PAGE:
I recently read an article in Fast Company about burying the term “work-life balance” and embracing “work-life fulfillment” instead. I don’t disagree. I’ve never heard someone say, “I have great work-life balance,” so usually when the term comes up in conversation, it is from someone who is suffering from a lack of balance. I’ve even heard people say about their organizations, “We don’t believe in work-life balance. It might be said that we aspire to it, but in reality, work-life balance isn’t part of our culture.” So the term is almost always used in a negative sense.
While I would love to get rid of this term, no matter what we call it, people today are craving more time for their personal lives. Millennials especially grew up as sons and daughters of baby boomers who, in corporate America, tended to be very focused on work, work, work. These millennials watched their parents struggle with not taking time for themselves, likely missing baseball games, performances at school, and other activities. The term “work-life balance” is part of the vocabulary of this generation. Generally, they don’t want the lives of their parents.
So, while changing our language to a term like “work-life fulfillment” is something I feel is good, it won’t change what younger people today generally want. Most want to have some sort of boundaries, when they can turn their work cell phone off and not have to look at email in the evening or on weekends. The boomers haven’t left the workplace yet, and so many leaders in corporate America still have the tendency to be “on” or “semi on” most of the time. And I’ve seen little success by boomers and Generation X to change their ways. It’s almost as if their experience as young people – maybe in a home that was struggling – helped them come to the conclusion that success came from hard work, not necessarily smart work.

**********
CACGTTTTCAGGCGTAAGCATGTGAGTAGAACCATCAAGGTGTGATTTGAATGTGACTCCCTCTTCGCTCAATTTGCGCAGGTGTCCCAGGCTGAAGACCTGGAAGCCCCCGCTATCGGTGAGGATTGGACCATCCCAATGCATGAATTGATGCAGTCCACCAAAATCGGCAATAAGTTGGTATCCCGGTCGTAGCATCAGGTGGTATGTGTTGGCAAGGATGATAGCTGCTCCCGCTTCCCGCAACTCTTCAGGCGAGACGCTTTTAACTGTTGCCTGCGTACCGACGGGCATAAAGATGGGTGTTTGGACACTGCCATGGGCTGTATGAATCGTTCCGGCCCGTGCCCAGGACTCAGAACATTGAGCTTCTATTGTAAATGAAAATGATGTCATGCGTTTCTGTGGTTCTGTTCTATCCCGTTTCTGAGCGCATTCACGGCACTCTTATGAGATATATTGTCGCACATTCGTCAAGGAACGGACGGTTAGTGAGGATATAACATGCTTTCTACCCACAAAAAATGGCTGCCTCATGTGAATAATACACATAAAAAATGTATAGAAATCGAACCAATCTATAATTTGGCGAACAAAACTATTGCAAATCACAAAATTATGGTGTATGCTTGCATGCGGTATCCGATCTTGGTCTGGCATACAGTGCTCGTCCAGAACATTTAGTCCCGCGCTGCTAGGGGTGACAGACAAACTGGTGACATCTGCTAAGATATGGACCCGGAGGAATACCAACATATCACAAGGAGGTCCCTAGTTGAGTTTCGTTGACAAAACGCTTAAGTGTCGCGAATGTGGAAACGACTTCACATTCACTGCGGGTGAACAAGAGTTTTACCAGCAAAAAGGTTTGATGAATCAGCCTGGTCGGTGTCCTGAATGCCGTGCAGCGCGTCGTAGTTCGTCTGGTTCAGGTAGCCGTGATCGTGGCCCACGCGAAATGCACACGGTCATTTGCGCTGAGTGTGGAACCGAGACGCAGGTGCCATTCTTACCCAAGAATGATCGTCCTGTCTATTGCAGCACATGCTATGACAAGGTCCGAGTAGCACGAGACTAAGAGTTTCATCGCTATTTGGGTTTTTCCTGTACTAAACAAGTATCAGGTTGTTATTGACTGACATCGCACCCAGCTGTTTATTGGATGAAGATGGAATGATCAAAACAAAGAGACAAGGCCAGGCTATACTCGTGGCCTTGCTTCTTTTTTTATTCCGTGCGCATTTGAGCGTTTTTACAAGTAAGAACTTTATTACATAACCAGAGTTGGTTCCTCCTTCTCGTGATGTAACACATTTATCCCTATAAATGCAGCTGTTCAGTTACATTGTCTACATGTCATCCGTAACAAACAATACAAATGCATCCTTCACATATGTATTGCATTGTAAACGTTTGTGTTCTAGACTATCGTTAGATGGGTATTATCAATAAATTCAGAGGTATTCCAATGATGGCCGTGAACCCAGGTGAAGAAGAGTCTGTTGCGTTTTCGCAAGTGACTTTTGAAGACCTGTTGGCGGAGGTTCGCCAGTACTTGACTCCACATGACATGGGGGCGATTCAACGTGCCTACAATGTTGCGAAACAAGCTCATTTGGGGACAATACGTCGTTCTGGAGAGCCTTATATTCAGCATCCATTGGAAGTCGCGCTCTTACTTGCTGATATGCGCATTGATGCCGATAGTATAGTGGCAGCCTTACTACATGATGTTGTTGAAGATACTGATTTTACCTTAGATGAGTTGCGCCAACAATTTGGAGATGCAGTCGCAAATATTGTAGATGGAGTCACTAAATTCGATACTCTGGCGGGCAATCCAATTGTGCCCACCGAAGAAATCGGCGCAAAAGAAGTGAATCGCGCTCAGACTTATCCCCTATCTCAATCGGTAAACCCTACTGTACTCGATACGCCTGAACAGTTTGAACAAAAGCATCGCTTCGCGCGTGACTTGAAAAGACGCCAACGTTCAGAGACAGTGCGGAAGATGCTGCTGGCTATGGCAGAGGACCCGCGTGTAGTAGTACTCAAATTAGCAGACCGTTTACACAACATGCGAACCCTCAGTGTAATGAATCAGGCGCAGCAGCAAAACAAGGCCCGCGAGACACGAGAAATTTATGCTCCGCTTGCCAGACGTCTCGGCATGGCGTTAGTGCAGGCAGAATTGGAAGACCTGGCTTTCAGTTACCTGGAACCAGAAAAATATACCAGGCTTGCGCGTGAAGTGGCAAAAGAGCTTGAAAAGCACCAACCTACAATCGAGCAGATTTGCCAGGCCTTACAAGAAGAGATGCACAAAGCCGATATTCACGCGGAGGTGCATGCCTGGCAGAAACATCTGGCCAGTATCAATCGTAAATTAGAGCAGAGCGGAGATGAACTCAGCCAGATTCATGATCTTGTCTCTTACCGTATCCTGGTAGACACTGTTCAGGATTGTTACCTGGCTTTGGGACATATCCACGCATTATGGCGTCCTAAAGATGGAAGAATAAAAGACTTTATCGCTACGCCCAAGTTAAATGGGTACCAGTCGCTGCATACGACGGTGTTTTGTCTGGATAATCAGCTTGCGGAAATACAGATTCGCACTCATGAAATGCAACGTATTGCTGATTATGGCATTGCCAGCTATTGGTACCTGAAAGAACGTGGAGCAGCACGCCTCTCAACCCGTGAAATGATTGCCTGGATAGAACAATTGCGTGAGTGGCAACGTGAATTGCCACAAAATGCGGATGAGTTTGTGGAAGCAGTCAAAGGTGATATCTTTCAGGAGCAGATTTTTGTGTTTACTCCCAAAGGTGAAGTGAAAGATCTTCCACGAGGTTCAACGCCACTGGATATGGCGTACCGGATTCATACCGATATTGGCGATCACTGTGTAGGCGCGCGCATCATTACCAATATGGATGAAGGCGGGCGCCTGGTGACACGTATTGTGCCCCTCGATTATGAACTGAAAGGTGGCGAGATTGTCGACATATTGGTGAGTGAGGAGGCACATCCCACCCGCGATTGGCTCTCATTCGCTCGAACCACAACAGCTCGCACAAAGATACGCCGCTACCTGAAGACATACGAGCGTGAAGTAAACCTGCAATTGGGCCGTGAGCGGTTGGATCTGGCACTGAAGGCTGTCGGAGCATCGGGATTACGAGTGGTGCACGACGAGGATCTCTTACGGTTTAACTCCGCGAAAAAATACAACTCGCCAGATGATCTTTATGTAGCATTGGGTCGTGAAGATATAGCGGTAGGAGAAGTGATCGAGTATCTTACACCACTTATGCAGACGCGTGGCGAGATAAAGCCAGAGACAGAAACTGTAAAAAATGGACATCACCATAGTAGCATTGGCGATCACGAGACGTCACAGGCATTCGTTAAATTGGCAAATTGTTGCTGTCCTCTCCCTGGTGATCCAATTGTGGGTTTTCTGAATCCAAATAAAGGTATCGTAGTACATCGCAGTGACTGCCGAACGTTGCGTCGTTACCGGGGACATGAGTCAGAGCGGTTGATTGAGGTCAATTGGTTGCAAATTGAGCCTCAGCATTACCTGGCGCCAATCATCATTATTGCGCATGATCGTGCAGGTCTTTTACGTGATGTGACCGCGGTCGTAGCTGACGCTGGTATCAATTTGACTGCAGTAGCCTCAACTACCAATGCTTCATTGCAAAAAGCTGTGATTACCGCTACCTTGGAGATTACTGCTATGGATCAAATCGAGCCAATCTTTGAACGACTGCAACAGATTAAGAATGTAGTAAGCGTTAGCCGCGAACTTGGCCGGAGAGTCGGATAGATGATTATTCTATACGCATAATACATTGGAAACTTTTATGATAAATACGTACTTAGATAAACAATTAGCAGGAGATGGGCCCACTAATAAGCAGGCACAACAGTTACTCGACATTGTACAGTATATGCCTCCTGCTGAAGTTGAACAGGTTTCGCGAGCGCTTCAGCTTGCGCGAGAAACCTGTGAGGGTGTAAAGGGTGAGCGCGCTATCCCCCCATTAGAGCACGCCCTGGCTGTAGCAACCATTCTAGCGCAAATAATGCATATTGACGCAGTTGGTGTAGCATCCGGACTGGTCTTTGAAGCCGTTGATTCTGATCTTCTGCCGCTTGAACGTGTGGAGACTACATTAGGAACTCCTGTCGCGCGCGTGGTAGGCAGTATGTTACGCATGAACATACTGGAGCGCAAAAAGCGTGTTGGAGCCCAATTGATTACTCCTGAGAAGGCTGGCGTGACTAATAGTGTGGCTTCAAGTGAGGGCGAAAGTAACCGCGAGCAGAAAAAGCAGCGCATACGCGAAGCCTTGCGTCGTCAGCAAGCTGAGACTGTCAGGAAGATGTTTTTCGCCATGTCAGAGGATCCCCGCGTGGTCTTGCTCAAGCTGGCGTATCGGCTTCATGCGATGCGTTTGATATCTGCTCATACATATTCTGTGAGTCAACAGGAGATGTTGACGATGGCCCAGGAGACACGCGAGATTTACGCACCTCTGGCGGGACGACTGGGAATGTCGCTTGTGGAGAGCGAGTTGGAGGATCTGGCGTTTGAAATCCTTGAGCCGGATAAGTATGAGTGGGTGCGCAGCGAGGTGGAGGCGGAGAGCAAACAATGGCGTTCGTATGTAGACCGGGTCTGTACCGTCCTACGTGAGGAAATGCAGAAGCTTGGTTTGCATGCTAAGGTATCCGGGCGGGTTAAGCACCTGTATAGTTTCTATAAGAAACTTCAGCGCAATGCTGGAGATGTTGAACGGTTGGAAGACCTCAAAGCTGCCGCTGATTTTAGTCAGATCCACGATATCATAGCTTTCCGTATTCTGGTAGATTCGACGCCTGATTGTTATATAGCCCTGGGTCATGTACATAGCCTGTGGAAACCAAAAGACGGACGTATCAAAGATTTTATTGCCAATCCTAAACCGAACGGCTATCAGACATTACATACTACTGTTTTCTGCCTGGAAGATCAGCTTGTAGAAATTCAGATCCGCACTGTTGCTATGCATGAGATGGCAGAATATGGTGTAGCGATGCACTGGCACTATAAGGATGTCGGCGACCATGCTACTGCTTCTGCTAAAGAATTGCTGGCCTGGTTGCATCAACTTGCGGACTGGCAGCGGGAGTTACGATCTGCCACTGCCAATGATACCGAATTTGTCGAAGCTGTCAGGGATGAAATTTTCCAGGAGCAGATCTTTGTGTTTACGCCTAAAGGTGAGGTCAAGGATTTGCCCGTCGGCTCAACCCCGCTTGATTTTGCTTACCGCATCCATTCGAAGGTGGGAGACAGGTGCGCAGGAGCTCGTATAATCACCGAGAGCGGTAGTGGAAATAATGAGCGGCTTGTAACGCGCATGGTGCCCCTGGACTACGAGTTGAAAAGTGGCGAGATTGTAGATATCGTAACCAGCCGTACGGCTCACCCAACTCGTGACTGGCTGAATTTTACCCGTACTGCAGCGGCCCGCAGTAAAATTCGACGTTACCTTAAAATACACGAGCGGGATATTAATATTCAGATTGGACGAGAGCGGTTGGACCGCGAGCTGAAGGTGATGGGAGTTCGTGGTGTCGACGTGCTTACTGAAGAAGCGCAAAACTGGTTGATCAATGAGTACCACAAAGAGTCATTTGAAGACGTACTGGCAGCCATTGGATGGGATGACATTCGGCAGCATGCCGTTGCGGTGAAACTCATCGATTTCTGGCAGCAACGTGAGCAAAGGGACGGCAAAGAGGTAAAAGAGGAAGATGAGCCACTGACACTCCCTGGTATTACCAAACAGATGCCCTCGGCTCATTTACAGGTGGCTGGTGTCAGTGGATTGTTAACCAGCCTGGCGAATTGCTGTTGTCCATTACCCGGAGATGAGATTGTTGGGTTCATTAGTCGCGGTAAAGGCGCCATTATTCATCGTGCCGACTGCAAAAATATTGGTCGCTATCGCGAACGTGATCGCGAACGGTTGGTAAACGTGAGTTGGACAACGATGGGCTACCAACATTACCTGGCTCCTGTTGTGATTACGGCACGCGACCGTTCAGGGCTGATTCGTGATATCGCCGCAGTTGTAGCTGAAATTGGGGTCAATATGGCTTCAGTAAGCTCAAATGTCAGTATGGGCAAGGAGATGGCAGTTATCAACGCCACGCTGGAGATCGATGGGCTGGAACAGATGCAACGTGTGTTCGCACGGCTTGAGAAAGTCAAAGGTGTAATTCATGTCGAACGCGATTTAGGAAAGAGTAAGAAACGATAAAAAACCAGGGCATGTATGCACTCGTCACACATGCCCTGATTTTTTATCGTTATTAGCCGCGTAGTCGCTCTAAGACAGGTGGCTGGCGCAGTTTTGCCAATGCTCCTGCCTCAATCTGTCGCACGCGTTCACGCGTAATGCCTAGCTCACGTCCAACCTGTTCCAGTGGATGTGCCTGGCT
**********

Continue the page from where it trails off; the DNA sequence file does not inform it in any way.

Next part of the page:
Now, I realize that I’ve made a lot of generalizations – and in actuality, the truth is that every person is different. But if companies want to attract the best and brightest, millennials and Generation Z members are looking for places where they can be themselves and live well while not being “on” at work outside of the normal work week. Some organizations likely feel that these younger generations will figure out that this isn’t always possible. But the companies that accept the new reality and figure it out will generally be the winners for talent.
So, let’s forget the term, any term, and get to work on addressing the issue.